Robert will do anything to get the big account that has eluded him. His public relations business makes public angels of rich scoundrels. Jean needs someone to save the paper and she wants ... See full summary »
Olivia de Havilland,
Uneducated and poor, Libby lives a sheltered life in a broken down shack with her unloving parents. When a work crew of San Quentin convicts arrives to put in a new road, she takes an ... See full summary »
An ex-police/army dog (German Shepherd), named King inherits a fortune from an eccentric millionaire. But someone poisons him for his fortune, and he gets to go back to earth as a human ... See full summary »
Laurence Olivier plays Logan, a barrister who falls in love with Leslie (played by Merle Oberon), the woman he thinks his client will soon be divorcing.Written by
H. A. Lakatos <email@example.com>
This movie was included in the first syndicated television presentation of a package of major studio movies on U.S. television. It premiered in Baltimore Friday, August 20, 1948 on WMAR (Channel 2), followed by Philadelphia Friday, August 27, 1948 on WFIL (Channel 6), by Cleveland Sunday, August 29, 1948 on WEWS (Channel 5), by Boston Sunday, September 5, 1948 on WBZ (Channel 4), by Chicago Monday, September 13, 1948 on WGN (Channel 9), by Los Angeles Thursday, September 23, 1948 on KTLA (Channel 5), by Atlanta Wednesday, November 17, 1948 on WSB (Channel 8), by New York City, on Friday, November 19, 1948 on WPIX (Channel 11), and by Dayton Sunday, March 20, 1949 on WHIO (Channel 13). Although filmed in Technicolor, these telecasts were in black-and-white, since color broadcasting was still in its experimental stage. The package consisted of twenty-four Alexander Korda productions originally released theatrically between 1933 and 1942. See more »
When on the ship, Logan and Leslie move to the bulwark and Logan holds on to the pillar to his right. In the very next shot, he has both of his hands on the top rail and then holds on to the pillar to his right again. See more »
And what do you think he said about women?
Could have been anything.
He said we were merciless, stupid, brainless and hopeless.
You know, he's not very far wrong? Anything else?
Yes. He said we spend half our time wondering what part of our bodies to paint next.
Oh, well, now my dear, that is a lie.
[as she's getting her toenails painted]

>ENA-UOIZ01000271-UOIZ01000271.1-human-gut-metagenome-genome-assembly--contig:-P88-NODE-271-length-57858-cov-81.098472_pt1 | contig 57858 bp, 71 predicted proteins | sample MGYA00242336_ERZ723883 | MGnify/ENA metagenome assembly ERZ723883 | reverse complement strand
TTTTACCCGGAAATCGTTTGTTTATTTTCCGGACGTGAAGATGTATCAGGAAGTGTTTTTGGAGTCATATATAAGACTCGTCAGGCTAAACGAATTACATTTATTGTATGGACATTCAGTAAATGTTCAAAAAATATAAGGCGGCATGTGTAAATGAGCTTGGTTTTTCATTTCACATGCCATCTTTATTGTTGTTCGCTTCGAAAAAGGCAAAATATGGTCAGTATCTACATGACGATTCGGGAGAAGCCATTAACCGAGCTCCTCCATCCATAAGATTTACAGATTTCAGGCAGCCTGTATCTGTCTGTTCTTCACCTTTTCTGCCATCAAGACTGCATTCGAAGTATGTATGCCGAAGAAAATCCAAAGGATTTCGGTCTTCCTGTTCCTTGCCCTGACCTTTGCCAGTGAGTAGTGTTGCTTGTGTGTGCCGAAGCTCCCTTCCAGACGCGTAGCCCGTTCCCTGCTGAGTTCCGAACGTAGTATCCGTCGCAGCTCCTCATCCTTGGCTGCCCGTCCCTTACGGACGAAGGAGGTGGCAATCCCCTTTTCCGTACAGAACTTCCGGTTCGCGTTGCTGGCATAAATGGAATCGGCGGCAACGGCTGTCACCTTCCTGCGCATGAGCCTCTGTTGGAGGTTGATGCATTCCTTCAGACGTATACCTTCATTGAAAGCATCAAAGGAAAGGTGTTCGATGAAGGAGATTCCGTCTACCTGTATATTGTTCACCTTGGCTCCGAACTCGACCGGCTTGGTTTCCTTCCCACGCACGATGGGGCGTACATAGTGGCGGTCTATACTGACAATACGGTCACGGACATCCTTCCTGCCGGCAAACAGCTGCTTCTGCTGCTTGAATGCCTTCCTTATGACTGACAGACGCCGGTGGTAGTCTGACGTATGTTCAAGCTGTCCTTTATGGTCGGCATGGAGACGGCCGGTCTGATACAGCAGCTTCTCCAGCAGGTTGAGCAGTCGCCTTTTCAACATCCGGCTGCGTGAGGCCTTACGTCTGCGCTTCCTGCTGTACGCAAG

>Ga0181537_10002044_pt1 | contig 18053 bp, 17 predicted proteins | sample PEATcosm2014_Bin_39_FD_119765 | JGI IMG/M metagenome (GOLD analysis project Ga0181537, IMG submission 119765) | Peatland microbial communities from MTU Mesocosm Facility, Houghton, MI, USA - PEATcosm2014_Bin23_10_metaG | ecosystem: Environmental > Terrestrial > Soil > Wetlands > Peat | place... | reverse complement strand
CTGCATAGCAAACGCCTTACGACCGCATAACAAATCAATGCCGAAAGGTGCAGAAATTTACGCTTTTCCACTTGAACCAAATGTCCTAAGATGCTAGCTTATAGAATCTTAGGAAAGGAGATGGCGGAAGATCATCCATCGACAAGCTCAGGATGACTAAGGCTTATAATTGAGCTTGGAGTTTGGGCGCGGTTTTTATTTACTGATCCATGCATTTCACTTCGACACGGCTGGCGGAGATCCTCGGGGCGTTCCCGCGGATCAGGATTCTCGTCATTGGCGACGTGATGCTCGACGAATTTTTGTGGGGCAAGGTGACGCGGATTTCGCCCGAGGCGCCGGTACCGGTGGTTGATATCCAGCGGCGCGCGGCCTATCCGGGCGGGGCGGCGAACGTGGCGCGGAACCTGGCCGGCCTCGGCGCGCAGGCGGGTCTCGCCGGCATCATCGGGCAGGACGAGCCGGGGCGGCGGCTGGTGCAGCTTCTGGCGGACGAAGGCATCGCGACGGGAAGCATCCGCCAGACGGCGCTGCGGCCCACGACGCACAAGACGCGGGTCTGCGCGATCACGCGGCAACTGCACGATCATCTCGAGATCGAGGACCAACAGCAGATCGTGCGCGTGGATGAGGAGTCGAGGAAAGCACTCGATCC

See more »
Slight comedy of manners badly needs color restoration...
This DIVORCE OF LADY X is the sort of film about misunderstandings among the upper crust of society that American audiences usually associate with someone like Norman Krasna, who wrote so many romantic comedies where someone assumed a different identity to keep the mistaken identity theme afloat for the duration of the plot. If I hadn't known better, I would have suspected he had a hand in this screenplay.
Here we have an early comedy from the U.K., courtesy of Alexander Korda, making use of three strip Technicolor--very low-key color apparently, at least judging from the rather poor Public Domain prints I've seen.
LAURENCE OLIVIER plays a barrister whose disdain for women is on a level with Professor Henry Higgins--he tolerates them until he falls in love with them. The joke here is that he is mistaken about the identity of MERLE OBERON, who gets even with him after finding out how rudely he treats women, by pretending to be the wife of RALPH RICHARDSON. He's hoodwinked by her until the very end when she realizes they share a mutual attraction.
It's amusing to watch Olivier and Oberon tackle these lightweight roles only a year before joining forces again for WUTHERING HEIGHTS. He has some very scathing comments to make about the opposite sex and plays his role with gusto. She's a bit more restrained in her role but together they show the kind of chemistry they would also get to display in the William Wyler film the following year.
This would have been more watchable if the color wasn't so badly in need of restoration.
Summing up: Amusing comedy of manners among British aristocracy.
P.S. - This is an update on my review of the film. Saw it today in brightly restored Technicolor which at least adds to the film's entertainment value, though the script is the main trouble. But TCM featured it in pristine condition in color that was extremely washed out and primitive looking before. It's now seen to advantage and adds a great deal of interest to viewing it as it was originally intended.
7 of 7 people found this review helpful.
Was this review helpful to you?
| Report this